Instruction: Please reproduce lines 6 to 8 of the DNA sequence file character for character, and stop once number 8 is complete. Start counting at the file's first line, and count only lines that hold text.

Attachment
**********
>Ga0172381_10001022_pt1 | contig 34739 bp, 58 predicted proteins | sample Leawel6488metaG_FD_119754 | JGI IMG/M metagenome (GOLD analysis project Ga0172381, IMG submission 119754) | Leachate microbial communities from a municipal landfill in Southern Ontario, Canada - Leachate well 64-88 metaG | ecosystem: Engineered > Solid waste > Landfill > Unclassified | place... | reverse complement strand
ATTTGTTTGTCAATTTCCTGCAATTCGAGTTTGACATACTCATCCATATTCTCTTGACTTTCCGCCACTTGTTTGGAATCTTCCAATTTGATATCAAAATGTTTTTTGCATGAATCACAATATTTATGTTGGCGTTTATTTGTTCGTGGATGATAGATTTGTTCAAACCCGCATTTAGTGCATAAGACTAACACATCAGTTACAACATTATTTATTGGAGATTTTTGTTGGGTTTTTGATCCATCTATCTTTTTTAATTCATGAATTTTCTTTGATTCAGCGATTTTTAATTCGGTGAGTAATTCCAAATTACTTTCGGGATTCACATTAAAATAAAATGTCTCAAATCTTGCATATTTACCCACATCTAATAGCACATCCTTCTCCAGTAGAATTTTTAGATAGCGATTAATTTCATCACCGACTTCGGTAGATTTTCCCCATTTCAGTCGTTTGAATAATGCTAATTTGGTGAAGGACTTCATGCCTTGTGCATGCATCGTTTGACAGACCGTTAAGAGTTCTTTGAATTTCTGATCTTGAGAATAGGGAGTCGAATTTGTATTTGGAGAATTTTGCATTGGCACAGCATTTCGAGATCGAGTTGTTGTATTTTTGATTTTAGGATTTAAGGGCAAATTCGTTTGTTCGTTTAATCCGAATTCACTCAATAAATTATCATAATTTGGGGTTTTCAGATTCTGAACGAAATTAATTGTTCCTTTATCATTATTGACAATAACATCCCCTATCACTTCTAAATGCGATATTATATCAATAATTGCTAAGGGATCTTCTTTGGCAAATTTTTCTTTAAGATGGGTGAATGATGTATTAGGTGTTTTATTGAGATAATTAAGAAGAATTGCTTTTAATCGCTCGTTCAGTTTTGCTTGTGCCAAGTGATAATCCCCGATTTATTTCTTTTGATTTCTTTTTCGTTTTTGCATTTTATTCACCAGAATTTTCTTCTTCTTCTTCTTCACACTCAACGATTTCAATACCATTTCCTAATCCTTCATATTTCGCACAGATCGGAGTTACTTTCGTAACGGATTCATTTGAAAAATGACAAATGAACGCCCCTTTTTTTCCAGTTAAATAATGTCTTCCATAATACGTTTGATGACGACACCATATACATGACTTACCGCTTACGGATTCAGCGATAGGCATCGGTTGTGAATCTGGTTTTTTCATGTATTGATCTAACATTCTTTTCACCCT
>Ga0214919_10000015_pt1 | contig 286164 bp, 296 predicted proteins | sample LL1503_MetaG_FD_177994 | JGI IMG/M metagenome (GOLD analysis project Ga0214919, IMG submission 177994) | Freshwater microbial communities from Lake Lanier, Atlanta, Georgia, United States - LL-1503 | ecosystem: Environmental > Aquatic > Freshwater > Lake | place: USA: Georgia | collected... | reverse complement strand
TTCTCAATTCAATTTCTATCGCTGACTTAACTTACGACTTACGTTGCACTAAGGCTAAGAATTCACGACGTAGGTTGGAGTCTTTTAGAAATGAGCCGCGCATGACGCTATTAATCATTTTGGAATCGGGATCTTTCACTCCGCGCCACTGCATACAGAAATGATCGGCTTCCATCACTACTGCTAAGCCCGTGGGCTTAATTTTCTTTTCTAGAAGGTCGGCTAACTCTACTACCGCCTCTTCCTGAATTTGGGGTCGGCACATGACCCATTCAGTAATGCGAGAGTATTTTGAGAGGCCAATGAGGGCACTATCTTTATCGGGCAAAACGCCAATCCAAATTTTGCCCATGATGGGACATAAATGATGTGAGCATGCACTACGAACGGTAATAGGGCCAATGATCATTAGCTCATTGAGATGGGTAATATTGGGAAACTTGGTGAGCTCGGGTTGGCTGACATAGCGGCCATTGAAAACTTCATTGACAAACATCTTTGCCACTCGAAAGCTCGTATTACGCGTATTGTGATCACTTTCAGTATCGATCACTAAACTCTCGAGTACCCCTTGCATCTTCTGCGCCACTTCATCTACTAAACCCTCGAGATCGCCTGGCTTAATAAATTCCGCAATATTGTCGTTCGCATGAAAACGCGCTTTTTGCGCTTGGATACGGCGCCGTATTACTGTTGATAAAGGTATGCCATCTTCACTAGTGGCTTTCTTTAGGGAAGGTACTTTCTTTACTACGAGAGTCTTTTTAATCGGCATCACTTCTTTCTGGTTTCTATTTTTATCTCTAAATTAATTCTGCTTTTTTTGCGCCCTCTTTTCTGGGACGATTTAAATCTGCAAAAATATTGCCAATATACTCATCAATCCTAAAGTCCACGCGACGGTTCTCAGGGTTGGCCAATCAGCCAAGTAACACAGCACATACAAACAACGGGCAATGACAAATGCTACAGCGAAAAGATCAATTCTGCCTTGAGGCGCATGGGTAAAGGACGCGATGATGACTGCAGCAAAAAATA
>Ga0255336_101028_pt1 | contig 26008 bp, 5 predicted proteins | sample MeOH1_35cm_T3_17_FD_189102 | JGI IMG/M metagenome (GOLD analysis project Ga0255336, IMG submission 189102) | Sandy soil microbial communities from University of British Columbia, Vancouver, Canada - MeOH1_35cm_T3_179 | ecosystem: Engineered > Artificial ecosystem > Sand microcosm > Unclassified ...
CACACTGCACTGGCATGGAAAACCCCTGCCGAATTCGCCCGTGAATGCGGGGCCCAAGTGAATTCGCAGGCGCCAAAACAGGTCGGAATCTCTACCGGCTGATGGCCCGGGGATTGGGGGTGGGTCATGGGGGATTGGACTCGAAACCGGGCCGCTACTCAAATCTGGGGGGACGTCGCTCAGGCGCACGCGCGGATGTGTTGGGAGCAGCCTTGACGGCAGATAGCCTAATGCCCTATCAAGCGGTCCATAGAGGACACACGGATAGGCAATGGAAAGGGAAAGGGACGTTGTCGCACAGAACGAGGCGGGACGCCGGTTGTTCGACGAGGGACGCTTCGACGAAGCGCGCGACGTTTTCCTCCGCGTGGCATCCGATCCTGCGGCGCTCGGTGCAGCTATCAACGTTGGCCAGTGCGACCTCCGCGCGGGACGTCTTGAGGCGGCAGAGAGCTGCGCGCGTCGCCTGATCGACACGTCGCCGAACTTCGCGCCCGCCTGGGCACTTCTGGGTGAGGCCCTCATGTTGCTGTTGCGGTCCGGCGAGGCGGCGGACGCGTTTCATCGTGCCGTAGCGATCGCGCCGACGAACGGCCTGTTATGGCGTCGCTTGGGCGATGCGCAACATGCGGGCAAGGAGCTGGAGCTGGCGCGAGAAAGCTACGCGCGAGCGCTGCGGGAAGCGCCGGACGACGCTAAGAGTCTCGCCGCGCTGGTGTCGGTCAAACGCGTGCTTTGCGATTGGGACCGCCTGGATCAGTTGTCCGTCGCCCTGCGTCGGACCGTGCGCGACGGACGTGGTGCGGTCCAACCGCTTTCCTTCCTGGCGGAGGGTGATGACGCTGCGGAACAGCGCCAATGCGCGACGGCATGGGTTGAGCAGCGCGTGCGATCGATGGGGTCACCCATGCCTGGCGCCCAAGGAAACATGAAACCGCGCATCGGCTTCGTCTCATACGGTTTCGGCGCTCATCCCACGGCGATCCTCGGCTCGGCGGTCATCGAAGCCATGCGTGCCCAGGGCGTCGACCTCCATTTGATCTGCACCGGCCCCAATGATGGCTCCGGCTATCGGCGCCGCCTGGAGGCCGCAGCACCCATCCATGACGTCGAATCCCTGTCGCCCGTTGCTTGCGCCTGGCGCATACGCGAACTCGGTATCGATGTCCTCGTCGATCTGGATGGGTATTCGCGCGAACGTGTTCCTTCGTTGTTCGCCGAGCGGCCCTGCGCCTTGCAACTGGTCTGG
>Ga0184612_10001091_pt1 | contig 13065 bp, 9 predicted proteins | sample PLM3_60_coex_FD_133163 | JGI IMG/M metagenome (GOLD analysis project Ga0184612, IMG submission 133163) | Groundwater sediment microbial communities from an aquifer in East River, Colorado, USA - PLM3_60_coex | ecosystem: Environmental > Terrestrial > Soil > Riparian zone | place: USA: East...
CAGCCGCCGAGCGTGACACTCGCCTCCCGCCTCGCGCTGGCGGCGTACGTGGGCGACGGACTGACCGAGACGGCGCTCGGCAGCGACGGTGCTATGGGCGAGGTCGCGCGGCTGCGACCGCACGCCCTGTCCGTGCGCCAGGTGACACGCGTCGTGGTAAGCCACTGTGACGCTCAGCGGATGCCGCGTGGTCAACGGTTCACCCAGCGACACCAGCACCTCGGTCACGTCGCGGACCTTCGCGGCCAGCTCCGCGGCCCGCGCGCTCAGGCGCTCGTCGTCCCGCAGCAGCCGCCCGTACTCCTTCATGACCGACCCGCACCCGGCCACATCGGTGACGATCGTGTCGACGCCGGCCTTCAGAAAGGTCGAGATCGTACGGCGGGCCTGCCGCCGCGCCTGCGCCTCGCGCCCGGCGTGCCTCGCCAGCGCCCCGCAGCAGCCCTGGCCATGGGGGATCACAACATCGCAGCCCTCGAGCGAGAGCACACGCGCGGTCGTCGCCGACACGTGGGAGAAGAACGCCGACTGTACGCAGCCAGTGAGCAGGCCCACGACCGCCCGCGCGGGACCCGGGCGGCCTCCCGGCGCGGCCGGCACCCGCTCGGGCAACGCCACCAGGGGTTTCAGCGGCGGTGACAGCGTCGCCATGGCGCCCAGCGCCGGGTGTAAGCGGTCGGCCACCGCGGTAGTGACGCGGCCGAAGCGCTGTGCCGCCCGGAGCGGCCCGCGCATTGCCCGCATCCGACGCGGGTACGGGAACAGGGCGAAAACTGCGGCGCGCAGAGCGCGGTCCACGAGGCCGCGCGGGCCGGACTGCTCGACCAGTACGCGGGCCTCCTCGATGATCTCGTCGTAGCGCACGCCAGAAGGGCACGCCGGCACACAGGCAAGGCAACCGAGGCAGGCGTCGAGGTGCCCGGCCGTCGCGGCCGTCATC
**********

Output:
CACACTGCACTGGCATGGAAAACCCCTGCCGAATTCGCCCGTGAATGCGGGGCCCAAGTGAATTCGCAGGCGCCAAAACAGGTCGGAATCTCTACCGGCTGATGGCCCGGGGATTGGGGGTGGGTCATGGGGGATTGGACTCGAAACCGGGCCGCTACTCAAATCTGGGGGGACGTCGCTCAGGCGCACGCGCGGATGTGTTGGGAGCAGCCTTGACGGCAGATAGCCTAATGCCCTATCAAGCGGTCCATAGAGGACACACGGATAGGCAATGGAAAGGGAAAGGGACGTTGTCGCACAGAACGAGGCGGGACGCCGGTTGTTCGACGAGGGACGCTTCGACGAAGCGCGCGACGTTTTCCTCCGCGTGGCATCCGATCCTGCGGCGCTCGGTGCAGCTATCAACGTTGGCCAGTGCGACCTCCGCGCGGGACGTCTTGAGGCGGCAGAGAGCTGCGCGCGTCGCCTGATCGACACGTCGCCGAACTTCGCGCCCGCCTGGGCACTTCTGGGTGAGGCCCTCATGTTGCTGTTGCGGTCCGGCGAGGCGGCGGACGCGTTTCATCGTGCCGTAGCGATCGCGCCGACGAACGGCCTGTTATGGCGTCGCTTGGGCGATGCGCAACATGCGGGCAAGGAGCTGGAGCTGGCGCGAGAAAGCTACGCGCGAGCGCTGCGGGAAGCGCCGGACGACGCTAAGAGTCTCGCCGCGCTGGTGTCGGTCAAACGCGTGCTTTGCGATTGGGACCGCCTGGATCAGTTGTCCGTCGCCCTGCGTCGGACCGTGCGCGACGGACGTGGTGCGGTCCAACCGCTTTCCTTCCTGGCGGAGGGTGATGACGCTGCGGAACAGCGCCAATGCGCGACGGCATGGGTTGAGCAGCGCGTGCGATCGATGGGGTCACCCATGCCTGGCGCCCAAGGAAACATGAAACCGCGCATCGGCTTCGTCTCATACGGTTTCGGCGCTCATCCCACGGCGATCCTCGGCTCGGCGGTCATCGAAGCCATGCGTGCCCAGGGCGTCGACCTCCATTTGATCTGCACCGGCCCCAATGATGGCTCCGGCTATCGGCGCCGCCTGGAGGCCGCAGCACCCATCCATGACGTCGAATCCCTGTCGCCCGTTGCTTGCGCCTGGCGCATACGCGAACTCGGTATCGATGTCCTCGTCGATCTGGATGGGTATTCGCGCGAACGTGTTCCTTCGTTGTTCGCCGAGCGGCCCTGCGCCTTGCAACTGGTCTGG
>Ga0184612_10001091_pt1 | contig 13065 bp, 9 predicted proteins | sample PLM3_60_coex_FD_133163 | JGI IMG/M metagenome (GOLD analysis project Ga0184612, IMG submission 133163) | Groundwater sediment microbial communities from an aquifer in East River, Colorado, USA - PLM3_60_coex | ecosystem: Environmental > Terrestrial > Soil > Riparian zone | place: USA: East...
CAGCCGCCGAGCGTGACACTCGCCTCCCGCCTCGCGCTGGCGGCGTACGTGGGCGACGGACTGACCGAGACGGCGCTCGGCAGCGACGGTGCTATGGGCGAGGTCGCGCGGCTGCGACCGCACGCCCTGTCCGTGCGCCAGGTGACACGCGTCGTGGTAAGCCACTGTGACGCTCAGCGGATGCCGCGTGGTCAACGGTTCACCCAGCGACACCAGCACCTCGGTCACGTCGCGGACCTTCGCGGCCAGCTCCGCGGCCCGCGCGCTCAGGCGCTCGTCGTCCCGCAGCAGCCGCCCGTACTCCTTCATGACCGACCCGCACCCGGCCACATCGGTGACGATCGTGTCGACGCCGGCCTTCAGAAAGGTCGAGATCGTACGGCGGGCCTGCCGCCGCGCCTGCGCCTCGCGCCCGGCGTGCCTCGCCAGCGCCCCGCAGCAGCCCTGGCCATGGGGGATCACAACATCGCAGCCCTCGAGCGAGAGCACACGCGCGGTCGTCGCCGACACGTGGGAGAAGAACGCCGACTGTACGCAGCCAGTGAGCAGGCCCACGACCGCCCGCGCGGGACCCGGGCGGCCTCCCGGCGCGGCCGGCACCCGCTCGGGCAACGCCACCAGGGGTTTCAGCGGCGGTGACAGCGTCGCCATGGCGCCCAGCGCCGGGTGTAAGCGGTCGGCCACCGCGGTAGTGACGCGGCCGAAGCGCTGTGCCGCCCGGAGCGGCCCGCGCATTGCCCGCATCCGACGCGGGTACGGGAACAGGGCGAAAACTGCGGCGCGCAGAGCGCGGTCCACGAGGCCGCGCGGGCCGGACTGCTCGACCAGTACGCGGGCCTCCTCGATGATCTCGTCGTAGCGCACGCCAGAAGGGCACGCCGGCACACAGGCAAGGCAACCGAGGCAGGCGTCGAGGTGCCCGGCCGTCGCGGCCGTCATC